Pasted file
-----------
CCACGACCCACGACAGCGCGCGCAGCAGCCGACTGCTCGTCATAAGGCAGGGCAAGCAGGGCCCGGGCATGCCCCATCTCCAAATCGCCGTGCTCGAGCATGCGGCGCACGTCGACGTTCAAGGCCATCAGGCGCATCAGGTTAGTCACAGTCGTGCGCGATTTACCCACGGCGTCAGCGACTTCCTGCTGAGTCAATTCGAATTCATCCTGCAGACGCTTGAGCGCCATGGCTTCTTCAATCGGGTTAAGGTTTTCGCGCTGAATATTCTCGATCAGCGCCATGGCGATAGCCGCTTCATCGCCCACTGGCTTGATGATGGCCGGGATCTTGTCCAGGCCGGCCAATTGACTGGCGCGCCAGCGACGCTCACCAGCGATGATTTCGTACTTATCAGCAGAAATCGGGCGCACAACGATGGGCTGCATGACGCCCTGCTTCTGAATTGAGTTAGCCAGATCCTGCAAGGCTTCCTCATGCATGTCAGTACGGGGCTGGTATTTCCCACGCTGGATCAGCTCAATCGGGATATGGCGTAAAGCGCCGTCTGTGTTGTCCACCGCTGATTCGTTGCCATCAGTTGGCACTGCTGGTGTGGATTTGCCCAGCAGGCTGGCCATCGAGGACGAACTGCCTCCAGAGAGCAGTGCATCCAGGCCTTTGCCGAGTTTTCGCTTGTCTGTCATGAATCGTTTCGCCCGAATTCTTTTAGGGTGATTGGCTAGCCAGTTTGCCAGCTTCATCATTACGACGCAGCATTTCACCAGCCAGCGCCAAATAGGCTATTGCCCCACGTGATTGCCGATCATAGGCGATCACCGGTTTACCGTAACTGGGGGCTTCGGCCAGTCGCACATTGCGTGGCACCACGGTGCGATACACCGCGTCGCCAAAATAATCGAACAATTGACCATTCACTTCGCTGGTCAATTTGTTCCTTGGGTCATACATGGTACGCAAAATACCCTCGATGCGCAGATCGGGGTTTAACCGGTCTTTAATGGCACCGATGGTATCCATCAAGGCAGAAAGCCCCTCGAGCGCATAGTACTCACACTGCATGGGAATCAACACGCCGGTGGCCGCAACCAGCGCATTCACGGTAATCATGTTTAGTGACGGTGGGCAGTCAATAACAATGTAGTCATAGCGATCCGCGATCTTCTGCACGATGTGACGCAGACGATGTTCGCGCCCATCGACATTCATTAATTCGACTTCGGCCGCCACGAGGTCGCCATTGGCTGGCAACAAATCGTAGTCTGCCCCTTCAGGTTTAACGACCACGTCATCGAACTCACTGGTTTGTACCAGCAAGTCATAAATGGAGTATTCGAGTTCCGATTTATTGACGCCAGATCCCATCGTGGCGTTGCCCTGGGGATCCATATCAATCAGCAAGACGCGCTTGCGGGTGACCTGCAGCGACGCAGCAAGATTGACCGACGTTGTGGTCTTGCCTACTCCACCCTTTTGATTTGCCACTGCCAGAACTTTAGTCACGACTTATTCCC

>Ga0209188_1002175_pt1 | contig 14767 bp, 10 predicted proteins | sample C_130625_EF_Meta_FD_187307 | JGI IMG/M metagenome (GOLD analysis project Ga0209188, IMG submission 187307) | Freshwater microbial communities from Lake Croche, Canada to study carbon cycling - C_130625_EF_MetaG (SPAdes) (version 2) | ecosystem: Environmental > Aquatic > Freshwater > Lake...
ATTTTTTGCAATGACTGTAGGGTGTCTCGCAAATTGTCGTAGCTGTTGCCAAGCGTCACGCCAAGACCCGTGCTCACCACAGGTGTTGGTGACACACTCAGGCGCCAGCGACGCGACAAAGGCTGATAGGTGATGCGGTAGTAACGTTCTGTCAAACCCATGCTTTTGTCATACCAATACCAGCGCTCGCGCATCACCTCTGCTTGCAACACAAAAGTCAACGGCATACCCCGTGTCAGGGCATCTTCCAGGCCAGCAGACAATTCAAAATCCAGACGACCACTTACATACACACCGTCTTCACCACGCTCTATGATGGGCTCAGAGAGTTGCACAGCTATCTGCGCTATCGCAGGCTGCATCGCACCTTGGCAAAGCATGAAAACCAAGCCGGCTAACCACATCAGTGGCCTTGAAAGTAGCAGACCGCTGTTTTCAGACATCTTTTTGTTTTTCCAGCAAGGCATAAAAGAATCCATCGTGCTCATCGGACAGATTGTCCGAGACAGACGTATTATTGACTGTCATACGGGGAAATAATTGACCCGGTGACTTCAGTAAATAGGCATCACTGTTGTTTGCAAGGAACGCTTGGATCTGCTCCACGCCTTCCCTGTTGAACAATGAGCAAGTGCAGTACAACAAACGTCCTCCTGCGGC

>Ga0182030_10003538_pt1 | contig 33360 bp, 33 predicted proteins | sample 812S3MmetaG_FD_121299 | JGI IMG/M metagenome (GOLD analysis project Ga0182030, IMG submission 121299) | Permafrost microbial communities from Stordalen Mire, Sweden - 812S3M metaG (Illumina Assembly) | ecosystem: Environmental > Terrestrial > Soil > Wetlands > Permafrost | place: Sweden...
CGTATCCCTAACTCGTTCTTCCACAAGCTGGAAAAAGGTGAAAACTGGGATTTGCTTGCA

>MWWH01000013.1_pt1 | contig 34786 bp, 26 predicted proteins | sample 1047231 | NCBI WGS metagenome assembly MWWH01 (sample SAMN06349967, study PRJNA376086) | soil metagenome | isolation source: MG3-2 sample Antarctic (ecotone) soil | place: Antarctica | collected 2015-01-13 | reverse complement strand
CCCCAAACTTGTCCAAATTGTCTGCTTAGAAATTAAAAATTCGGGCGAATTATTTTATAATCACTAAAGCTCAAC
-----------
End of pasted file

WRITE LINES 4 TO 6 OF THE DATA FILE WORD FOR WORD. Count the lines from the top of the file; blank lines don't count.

>Ga0182030_10003538_pt1 | contig 33360 bp, 33 predicted proteins | sample 812S3MmetaG_FD_121299 | JGI IMG/M metagenome (GOLD analysis project Ga0182030, IMG submission 121299) | Permafrost microbial communities from Stordalen Mire, Sweden - 812S3M metaG (Illumina Assembly) | ecosystem: Environmental > Terrestrial > Soil > Wetlands > Permafrost | place: Sweden...
CGTATCCCTAACTCGTTCTTCCACAAGCTGGAAAAAGGTGAAAACTGGGATTTGCTTGCA

>MWWH01000013.1_pt1 | contig 34786 bp, 26 predicted proteins | sample 1047231 | NCBI WGS metagenome assembly MWWH01 (sample SAMN06349967, study PRJNA376086) | soil metagenome | isolation source: MG3-2 sample Antarctic (ecotone) soil | place: Antarctica | collected 2015-01-13 | reverse complement strand